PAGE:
On the first, we've already seen that people who practice street epistemology have the explicit aim of spreading scepticism, and that in doing so they consider dealing with the particular content of the beliefs "getting stuck in the weeds." The mode of conversation, the Socratic chain of questions and answers, is abused in order to avoid having to deal with the particular evidence or content. Usually, someone is sceptical toward some belief for some reason. Those reasons will normally have to do with the content of the belief, the associated evidence or arguments, and so forth. Yet street epistemology suggests, by what it chooses to ask about and through the premises of the questions, that people should be sceptical that they can know anything. It suggests that the methods they use are so faulty that knowing the particulars of the belief is extraneous information.

It is only after the series of questions successfully undermine the interlocutor's sense of their epistemic foundations, not just for the belief in question, but in general, that the conversation ever goes back to the particulars and context of the initial belief. And then, it is only to point out that the interlocutor's responses to the questions imply that it is unwarranted. The problem with this is that in any earnest form of enquiry, the relevant context of the particular judgements has to be considered from the very beginning. A claim, even if successful, that one of several methods was faulty or unreliable does not itself touch on the veracity of the belief.

The point here is analogous to one often made about logical fallacies. While it may be true that affirming the consequent is invalid, it does not follow that any instance of affirming the consequent is unsound. In order to determine that, we would have to consider the content of the premises and the balance of the evidence for or against them. Indeed, going into those details is also necessary to determine whether the particular method in this case was faulty. Reconstructing an argument presented in natural language into a symbolic form requires grappling with the meaning of the claims. Logical structure can be discerned only by knowing the meaning and content.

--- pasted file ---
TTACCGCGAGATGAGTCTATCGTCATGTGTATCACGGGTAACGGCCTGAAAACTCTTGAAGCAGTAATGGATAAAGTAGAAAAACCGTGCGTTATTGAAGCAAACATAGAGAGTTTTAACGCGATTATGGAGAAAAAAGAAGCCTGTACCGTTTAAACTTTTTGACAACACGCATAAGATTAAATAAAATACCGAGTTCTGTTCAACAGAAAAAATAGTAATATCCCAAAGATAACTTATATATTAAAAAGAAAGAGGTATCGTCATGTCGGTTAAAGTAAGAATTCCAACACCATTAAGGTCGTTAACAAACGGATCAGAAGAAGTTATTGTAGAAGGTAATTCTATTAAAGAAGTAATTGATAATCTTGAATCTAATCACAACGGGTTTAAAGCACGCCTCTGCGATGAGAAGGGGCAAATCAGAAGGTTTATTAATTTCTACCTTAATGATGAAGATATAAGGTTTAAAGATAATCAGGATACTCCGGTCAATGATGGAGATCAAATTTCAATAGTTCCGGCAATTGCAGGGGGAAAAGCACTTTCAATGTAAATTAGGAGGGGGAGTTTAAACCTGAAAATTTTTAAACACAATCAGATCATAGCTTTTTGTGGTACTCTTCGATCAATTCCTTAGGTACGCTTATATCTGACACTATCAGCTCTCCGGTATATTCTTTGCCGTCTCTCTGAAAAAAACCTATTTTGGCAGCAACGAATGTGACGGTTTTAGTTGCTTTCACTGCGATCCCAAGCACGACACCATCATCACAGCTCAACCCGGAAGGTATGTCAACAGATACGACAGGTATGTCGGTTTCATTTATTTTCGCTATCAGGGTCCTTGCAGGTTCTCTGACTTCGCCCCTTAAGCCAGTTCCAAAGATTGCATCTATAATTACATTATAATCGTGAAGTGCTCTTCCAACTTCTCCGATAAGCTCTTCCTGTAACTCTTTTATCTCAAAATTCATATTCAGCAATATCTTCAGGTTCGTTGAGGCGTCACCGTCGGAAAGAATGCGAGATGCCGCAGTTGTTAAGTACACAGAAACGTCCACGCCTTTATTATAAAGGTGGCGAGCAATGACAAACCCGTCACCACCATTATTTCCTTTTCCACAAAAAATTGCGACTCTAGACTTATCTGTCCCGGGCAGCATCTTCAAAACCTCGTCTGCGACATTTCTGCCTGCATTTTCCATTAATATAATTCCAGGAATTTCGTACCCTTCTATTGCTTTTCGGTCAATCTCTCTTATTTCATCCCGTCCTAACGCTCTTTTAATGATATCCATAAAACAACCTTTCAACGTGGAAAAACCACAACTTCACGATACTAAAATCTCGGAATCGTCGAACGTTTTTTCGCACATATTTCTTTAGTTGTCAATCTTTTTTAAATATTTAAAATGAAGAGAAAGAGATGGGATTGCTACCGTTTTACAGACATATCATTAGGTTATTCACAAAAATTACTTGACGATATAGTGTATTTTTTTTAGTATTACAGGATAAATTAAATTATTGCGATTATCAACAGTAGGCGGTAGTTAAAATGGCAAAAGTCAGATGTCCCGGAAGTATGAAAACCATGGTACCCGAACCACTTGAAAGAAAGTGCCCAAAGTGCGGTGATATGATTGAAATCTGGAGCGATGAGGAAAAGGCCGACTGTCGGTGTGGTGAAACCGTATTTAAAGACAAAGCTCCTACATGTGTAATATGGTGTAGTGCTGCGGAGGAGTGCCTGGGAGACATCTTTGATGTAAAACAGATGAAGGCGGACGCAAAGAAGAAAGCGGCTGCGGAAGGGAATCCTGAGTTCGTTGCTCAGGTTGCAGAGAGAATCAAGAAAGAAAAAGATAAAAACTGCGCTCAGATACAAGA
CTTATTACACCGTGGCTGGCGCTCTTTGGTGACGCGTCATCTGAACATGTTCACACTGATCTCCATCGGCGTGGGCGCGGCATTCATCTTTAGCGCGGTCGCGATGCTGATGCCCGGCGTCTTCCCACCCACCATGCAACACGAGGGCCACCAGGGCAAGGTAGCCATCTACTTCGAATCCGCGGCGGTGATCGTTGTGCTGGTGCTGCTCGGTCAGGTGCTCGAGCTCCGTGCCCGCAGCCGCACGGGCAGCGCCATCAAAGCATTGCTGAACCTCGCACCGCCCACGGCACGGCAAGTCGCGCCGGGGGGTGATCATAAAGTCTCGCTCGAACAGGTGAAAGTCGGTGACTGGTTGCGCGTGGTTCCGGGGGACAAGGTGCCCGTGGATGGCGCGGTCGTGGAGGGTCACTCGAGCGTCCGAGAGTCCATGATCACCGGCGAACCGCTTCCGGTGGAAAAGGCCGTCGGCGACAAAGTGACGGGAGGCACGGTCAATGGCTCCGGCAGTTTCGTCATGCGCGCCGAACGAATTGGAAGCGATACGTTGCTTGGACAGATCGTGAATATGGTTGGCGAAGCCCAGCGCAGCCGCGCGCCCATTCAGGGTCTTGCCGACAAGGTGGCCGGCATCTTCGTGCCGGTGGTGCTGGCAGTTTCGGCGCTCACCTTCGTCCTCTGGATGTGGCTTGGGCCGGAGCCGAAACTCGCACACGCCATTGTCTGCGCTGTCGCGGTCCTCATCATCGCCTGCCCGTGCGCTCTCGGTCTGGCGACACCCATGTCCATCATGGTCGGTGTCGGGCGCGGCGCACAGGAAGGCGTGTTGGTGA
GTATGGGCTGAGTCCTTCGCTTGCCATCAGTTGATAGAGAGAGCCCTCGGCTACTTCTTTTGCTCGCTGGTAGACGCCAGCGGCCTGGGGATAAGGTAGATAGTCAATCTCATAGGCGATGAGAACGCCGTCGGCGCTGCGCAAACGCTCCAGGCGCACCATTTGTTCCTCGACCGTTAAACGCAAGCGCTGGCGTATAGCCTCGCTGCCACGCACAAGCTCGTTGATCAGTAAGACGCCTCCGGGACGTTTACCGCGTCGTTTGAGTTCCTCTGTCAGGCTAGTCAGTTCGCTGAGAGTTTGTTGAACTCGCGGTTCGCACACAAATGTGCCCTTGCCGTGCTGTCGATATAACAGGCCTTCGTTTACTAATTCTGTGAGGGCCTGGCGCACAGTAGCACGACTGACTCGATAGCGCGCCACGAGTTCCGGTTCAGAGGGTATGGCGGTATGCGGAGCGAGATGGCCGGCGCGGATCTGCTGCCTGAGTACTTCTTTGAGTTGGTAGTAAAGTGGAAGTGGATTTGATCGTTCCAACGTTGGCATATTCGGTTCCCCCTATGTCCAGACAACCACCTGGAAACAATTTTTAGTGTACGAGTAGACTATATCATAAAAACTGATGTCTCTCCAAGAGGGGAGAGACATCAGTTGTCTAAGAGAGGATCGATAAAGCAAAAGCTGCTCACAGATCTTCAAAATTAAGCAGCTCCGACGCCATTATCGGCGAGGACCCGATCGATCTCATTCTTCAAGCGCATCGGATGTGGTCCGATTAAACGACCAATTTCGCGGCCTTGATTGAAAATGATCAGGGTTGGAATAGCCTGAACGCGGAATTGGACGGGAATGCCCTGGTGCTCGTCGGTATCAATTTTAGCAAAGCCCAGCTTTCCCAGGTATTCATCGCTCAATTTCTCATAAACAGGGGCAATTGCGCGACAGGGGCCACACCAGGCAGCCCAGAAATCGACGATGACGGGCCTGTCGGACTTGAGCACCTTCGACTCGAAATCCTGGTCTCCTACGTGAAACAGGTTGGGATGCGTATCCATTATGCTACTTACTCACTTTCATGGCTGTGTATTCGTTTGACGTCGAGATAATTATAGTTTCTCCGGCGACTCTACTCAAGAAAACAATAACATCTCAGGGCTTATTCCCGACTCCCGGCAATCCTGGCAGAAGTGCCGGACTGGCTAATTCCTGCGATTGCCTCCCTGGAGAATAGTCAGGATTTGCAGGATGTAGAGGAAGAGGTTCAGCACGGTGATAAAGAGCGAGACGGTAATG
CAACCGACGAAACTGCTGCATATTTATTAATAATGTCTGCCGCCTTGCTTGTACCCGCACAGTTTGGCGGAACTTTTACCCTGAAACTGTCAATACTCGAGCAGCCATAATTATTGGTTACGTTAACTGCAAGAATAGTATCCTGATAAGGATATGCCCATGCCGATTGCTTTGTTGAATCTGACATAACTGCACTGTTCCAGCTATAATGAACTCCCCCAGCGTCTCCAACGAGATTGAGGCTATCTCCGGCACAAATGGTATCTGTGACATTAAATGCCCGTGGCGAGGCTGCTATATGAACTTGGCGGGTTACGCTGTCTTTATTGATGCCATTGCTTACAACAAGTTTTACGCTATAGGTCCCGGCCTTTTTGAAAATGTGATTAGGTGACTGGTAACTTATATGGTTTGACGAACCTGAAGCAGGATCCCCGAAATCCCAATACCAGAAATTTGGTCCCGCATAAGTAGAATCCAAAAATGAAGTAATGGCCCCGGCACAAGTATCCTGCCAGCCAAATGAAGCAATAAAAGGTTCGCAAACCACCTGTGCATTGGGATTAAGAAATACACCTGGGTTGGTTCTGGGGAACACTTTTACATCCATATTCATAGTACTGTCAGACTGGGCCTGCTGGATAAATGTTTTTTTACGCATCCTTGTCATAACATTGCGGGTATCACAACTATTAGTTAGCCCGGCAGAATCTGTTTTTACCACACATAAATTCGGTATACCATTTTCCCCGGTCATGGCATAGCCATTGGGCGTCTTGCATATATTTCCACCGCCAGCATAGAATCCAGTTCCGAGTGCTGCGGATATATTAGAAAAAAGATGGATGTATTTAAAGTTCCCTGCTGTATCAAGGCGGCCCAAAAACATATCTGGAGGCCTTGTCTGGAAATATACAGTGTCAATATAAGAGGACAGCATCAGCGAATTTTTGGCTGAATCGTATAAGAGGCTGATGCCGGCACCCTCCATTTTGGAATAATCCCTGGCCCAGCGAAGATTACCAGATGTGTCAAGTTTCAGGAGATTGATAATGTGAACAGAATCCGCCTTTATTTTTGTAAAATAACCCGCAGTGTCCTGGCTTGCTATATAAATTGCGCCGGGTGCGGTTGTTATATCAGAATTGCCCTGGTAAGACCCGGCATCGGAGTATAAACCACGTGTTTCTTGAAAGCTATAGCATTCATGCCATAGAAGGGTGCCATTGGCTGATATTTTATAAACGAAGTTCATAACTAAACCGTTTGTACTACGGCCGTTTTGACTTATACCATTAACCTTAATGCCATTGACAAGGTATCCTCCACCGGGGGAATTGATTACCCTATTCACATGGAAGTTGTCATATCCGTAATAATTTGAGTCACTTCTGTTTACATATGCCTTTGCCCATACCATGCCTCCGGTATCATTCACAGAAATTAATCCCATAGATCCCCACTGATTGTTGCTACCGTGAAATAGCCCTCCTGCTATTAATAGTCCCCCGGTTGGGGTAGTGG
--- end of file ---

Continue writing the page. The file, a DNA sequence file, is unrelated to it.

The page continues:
On the second issue, it may be the case that the interlocutor has never made their methods of knowing sufficiently explicit to articulate them accurately in a conversation, if they are even aware of vaguely what those methods are. It depends on how experienced they are at thinking about the particular topic at hand. Because of this, they might mischaracterise the relevant methods in order to provide a enough detail to satisfy the norms of the conversation. Asking a relatively intellectually inexperienced person (on the topic at hand) to elaborate on their methods is a bit like trying to ask a novice at the gym why he leaned forward when going down into a squat, and whether that was good or bad. There are definite reasons that any more experienced powerlifter will perceive right away, but the novice won't know where to look in his experience to find the answer (although it is there, in his experience).

Rather than asking them outright to give explicit reasons for a belief for the purpose of questioning them, it would be much better to have them give several minutes of uninterrupted, free-association thoughts about the subject, and then try to tease out their reasoning from there. This closely resembles the best practices in witness interviews developed by forensic psychologists. It's the best way to ensure that you are not relying on a potentially non-existent explicit understanding in your questions, and to avoid biasing their statement about the beliefs and evidence with the wording and direction of your questions.

This gets at a broader point which people tend not to consider, which is that most forms of theoretical knowledge are more like the knowledge of how to play the piano than they are like knowledge of what you ate for breakfast. They are driven by craft, which is passed down by both written and oral traditions through training and schooling.